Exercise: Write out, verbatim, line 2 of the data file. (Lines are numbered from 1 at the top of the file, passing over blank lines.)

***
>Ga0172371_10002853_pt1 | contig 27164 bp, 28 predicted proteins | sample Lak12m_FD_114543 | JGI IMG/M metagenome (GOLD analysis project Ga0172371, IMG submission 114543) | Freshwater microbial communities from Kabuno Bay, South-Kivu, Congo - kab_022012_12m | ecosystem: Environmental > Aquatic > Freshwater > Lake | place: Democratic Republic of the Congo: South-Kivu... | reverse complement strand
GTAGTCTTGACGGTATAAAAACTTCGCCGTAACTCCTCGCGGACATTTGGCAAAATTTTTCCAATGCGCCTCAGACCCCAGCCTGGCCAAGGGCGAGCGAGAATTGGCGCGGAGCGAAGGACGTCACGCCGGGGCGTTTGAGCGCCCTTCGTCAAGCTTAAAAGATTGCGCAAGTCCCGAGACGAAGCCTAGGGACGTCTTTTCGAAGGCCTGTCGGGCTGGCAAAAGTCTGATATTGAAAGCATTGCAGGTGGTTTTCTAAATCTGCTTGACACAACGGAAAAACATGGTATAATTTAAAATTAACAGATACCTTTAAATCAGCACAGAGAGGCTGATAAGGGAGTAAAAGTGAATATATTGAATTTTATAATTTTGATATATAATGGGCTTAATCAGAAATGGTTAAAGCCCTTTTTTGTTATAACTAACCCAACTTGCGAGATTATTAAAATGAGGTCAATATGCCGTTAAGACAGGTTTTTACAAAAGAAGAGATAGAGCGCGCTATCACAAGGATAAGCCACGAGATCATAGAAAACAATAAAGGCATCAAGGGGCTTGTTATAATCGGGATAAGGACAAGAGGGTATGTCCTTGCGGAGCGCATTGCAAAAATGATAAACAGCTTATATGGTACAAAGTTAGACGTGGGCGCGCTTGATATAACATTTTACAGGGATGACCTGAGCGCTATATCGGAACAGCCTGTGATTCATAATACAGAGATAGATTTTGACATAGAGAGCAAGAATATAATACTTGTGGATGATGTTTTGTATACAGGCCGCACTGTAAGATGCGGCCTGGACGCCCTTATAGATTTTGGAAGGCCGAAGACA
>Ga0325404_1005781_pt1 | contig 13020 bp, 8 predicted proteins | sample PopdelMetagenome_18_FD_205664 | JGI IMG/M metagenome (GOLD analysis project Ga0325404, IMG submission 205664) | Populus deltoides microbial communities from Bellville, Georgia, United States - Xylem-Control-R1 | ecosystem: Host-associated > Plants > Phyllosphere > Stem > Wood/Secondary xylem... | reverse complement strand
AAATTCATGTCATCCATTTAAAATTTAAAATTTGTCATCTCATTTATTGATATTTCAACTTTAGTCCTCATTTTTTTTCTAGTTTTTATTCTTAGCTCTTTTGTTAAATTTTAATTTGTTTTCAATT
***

GTAGTCTTGACGGTATAAAAACTTCGCCGTAACTCCTCGCGGACATTTGGCAAAATTTTTCCAATGCGCCTCAGACCCCAGCCTGGCCAAGGGCGAGCGAGAATTGGCGCGGAGCGAAGGACGTCACGCCGGGGCGTTTGAGCGCCCTTCGTCAAGCTTAAAAGATTGCGCAAGTCCCGAGACGAAGCCTAGGGACGTCTTTTCGAAGGCCTGTCGGGCTGGCAAAAGTCTGATATTGAAAGCATTGCAGGTGGTTTTCTAAATCTGCTTGACACAACGGAAAAACATGGTATAATTTAAAATTAACAGATACCTTTAAATCAGCACAGAGAGGCTGATAAGGGAGTAAAAGTGAATATATTGAATTTTATAATTTTGATATATAATGGGCTTAATCAGAAATGGTTAAAGCCCTTTTTTGTTATAACTAACCCAACTTGCGAGATTATTAAAATGAGGTCAATATGCCGTTAAGACAGGTTTTTACAAAAGAAGAGATAGAGCGCGCTATCACAAGGATAAGCCACGAGATCATAGAAAACAATAAAGGCATCAAGGGGCTTGTTATAATCGGGATAAGGACAAGAGGGTATGTCCTTGCGGAGCGCATTGCAAAAATGATAAACAGCTTATATGGTACAAAGTTAGACGTGGGCGCGCTTGATATAACATTTTACAGGGATGACCTGAGCGCTATATCGGAACAGCCTGTGATTCATAATACAGAGATAGATTTTGACATAGAGAGCAAGAATATAATACTTGTGGATGATGTTTTGTATACAGGCCGCACTGTAAGATGCGGCCTGGACGCCCTTATAGATTTTGGAAGGCCGAAGACA